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I traveled to the Northeast quadrant of China to be an English teacher for the Peace Corps. I was there on a two year contract and wanted to get the full experience while I was there. I used my days off and holiday as an opportunity to explore and learn more about the country, the people and the culture. However, I found that there were a few things that were not worth the money to see or experience while I was on my trip to China. (no matter how appealing they made it sound).
(Picture Credit: Pixabay)
I lived in a “small town” of 1.4 million people called Songyuan. It was thrilling for the city when there was an announcement that the circus would be coming through. I envisioned that it would be full of Chinese acrobats with the spinning plates and aerial artists. My Chinese friends were very excited to see tigers and monkeys so, I joined them at the event. It was a huge mistake.
In a makeshift circus tent with dilapidated bleachers, I watched tigers be whipped on top of years of healed scars, bears be pulled on stage by a ring through their nose and a seemingly sedated leopard be poked at by children. The monkeys were on leashes and looked terrified whenever approached. As an animal lover, I was completely appalled with how the animals were treated and it broke my heart. It was impossible for me to stay, and I quickly excused myself vowing to never visit another circus in my life.
There appears to be reflexology (acupressure foot massages) parlors on every corner in China. I urge you to take advantage of the inexpensive relaxation offering, a treat when traveling on a teacher’s budget. I would warn you that although it may seem appealing to try out some of the traditional Chinese medicinal practices there is one to be wary of. The Chinese practice is a technique that they call guasha and translates into “scrape away fever”.
I had fallen victim to a terrible cold. My teaching assistant recommended two things to help me to feel better: hot ginger tea and guasha. With my minimal Chinese, I headed over to my local bath house and gave the attendant a small piece of paper with my request for the service that my assistant had recommended. From there I was taken into a room and told to remove my shirt and lie facedown on a massage table. I was very relieved when it began as a massage on my sore, sick muscles.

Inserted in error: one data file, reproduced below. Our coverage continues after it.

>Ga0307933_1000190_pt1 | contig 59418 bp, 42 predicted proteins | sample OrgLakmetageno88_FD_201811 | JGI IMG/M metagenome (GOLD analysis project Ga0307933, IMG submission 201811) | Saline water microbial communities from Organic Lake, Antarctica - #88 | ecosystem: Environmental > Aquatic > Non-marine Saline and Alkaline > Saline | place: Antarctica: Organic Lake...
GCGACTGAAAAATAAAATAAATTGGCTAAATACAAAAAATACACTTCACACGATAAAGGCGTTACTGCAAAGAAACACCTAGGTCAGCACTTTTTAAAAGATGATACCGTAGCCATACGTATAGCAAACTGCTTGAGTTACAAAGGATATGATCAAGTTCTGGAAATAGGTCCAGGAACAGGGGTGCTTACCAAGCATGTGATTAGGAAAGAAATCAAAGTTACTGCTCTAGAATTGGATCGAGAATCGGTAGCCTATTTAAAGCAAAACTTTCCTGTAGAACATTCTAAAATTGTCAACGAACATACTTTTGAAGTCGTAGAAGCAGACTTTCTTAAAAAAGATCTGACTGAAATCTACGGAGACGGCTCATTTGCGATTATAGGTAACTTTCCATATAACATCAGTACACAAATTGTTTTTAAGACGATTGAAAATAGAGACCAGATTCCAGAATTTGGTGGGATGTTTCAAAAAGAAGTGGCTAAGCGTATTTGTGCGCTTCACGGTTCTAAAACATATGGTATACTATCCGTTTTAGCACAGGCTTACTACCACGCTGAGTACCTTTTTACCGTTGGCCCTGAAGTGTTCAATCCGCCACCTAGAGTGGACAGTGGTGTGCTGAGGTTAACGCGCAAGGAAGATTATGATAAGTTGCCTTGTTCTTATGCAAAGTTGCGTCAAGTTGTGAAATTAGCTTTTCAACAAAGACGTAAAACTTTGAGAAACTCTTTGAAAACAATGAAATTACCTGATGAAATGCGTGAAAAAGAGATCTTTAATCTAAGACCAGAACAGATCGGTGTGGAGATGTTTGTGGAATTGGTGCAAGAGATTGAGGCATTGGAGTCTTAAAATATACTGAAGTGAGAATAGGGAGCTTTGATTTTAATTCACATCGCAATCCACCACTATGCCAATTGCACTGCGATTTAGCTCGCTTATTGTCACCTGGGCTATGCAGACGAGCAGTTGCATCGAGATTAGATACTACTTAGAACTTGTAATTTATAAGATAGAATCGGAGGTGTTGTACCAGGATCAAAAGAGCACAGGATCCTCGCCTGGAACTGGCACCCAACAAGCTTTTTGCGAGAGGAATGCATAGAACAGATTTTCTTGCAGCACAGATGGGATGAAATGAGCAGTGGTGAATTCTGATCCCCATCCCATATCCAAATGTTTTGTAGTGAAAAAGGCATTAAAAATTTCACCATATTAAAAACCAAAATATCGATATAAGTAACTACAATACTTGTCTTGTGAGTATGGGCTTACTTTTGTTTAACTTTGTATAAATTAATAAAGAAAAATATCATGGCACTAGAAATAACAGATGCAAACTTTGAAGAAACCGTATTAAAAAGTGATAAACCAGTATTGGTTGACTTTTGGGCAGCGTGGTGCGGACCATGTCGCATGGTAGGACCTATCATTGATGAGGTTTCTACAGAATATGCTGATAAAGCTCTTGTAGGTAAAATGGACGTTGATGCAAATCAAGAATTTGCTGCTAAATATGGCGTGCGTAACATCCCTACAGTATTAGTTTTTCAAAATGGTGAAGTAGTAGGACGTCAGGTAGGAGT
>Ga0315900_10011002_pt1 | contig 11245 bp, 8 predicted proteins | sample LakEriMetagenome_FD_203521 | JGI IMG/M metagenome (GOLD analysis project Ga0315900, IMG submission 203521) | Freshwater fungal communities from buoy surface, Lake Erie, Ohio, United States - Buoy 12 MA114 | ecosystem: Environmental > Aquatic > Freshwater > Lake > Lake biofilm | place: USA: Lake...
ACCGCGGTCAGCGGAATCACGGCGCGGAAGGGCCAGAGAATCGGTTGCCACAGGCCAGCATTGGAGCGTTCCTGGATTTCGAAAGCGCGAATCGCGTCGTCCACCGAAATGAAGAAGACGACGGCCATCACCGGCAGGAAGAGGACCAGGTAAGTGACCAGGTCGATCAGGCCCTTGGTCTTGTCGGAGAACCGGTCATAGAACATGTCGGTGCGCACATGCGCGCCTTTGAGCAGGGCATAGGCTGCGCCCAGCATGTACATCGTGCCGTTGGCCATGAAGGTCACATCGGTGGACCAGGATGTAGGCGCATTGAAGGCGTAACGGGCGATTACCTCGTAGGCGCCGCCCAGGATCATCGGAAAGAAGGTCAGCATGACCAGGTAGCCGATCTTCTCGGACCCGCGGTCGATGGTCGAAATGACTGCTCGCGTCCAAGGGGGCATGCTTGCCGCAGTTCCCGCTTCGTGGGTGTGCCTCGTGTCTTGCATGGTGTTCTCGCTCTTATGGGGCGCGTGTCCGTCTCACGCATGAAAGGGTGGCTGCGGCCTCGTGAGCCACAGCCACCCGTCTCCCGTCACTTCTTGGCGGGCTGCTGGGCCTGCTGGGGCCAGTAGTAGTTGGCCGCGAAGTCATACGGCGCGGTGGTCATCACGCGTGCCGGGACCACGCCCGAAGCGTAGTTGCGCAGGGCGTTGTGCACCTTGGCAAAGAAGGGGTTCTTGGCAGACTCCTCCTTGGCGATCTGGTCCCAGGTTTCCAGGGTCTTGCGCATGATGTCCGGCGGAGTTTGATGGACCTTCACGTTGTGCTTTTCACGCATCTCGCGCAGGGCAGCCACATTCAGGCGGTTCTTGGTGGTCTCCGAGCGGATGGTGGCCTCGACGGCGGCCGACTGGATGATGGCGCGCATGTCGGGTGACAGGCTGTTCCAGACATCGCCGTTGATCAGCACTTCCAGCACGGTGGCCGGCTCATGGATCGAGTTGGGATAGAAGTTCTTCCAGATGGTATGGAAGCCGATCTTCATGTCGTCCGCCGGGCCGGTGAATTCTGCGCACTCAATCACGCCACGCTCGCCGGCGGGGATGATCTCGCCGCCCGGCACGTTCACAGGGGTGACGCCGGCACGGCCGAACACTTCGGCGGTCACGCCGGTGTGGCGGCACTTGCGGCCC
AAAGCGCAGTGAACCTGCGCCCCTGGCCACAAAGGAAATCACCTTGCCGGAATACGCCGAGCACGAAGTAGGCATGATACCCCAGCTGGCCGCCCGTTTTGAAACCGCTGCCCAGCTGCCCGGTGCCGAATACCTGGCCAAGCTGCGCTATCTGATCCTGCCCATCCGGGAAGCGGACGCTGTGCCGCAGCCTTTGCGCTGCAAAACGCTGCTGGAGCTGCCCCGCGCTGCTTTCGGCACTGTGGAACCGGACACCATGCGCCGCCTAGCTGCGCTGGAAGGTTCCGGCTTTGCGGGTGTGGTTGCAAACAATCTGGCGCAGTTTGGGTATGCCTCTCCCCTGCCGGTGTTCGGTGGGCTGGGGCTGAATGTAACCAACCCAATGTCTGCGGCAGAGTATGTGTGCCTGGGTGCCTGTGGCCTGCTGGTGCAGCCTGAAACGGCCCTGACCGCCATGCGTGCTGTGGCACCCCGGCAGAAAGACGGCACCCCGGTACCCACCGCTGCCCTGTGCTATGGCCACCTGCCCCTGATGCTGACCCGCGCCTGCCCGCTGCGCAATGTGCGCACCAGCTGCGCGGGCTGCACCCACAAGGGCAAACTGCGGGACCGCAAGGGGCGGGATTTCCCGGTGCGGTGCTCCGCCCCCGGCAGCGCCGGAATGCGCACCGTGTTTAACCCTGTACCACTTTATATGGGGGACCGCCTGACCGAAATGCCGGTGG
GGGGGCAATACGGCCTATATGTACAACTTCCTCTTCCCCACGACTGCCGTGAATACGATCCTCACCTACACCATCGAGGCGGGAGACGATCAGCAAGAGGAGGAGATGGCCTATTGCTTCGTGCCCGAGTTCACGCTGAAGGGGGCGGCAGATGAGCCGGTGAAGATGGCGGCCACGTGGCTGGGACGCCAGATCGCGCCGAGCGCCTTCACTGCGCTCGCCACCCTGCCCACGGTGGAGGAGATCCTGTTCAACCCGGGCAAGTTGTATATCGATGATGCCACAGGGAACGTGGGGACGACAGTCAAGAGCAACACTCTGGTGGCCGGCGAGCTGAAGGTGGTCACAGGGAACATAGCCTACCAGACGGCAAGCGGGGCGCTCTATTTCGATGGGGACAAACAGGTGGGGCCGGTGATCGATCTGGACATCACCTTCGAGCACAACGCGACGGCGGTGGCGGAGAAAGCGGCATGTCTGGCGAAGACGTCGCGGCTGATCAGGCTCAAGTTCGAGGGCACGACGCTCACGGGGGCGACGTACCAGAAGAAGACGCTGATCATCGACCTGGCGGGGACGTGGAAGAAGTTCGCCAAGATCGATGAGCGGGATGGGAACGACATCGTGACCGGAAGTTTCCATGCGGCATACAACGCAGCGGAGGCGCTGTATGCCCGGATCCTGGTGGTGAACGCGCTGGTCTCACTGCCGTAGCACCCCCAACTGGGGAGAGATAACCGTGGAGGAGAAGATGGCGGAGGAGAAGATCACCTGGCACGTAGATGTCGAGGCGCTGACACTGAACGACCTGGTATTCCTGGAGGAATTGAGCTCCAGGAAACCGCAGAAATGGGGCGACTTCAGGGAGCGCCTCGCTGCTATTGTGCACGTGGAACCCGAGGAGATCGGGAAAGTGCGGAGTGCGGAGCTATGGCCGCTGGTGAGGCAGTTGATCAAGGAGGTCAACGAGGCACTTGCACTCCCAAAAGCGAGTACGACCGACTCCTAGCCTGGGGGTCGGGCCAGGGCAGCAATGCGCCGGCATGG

The masseuse then took a flat tool that resembled a tongue scraper and began to run it up and down my back and over my shoulders. She was literally scraping my back, and it was incredibly uncomfortable. I braced myself before each down stroke and could feel all of my massaged muscles seize up and begin to knot again. The technique is said to promote blood flow and allow the crystalline acid in your muscles to break down to release fatigue and illness. After the torture was over, I looked at my back in the mirror to discover that I looked like I had been beaten. I had bright red and purple streaks running up and down my entire backside.
My skin was sensitive to the touch for the next week. If you are looking to receive some traditional Chinese treatment, opt for cupping or some reflexology instead of paying for a torture treatment.
(Picture credit: Pixabay)
One of my favorite things about traveling is trying new and bizarre foods while abroad. I loved going to the night market and visiting the steaming food carts and trying just about anything on a stick covered in chili sauce. I ate crickets, meal worms, turtle and a number of different spiny fruits while I was there. The menu choice mistake that I made was taking a dare from a friend while at a higher end restaurant one evening.
I allowed them to do the ordering and didn’t understand one of the items being ordered. My Chinese is subpar, at best, so I didn’t think much of it. My meal came in a sizzling clay pot full of rice with pickled vegetables, a sunny side up egg and some unidentifiable red meat. I couldn’t put my finger on the type of meat I was eating and asked my friend. I couldn’t understand what they said so when I asked him to repeat it he replied with a smile and “woof.” Later that evening I didn’t feel well, but it wasn’t due to the large amounts of MSG that the region was known for. Ask before you eat in China unless you feel that ignorance is bliss.
W.M. Chandler | April 13, 2017
W.M. Chandler is a Colorado native and works best with her head in the clouds. She is an avid researcher and enjoys writing about unfamiliar subjects. She writes passionately about nature and the outdoors, human connections and relationships, nutrition and politics.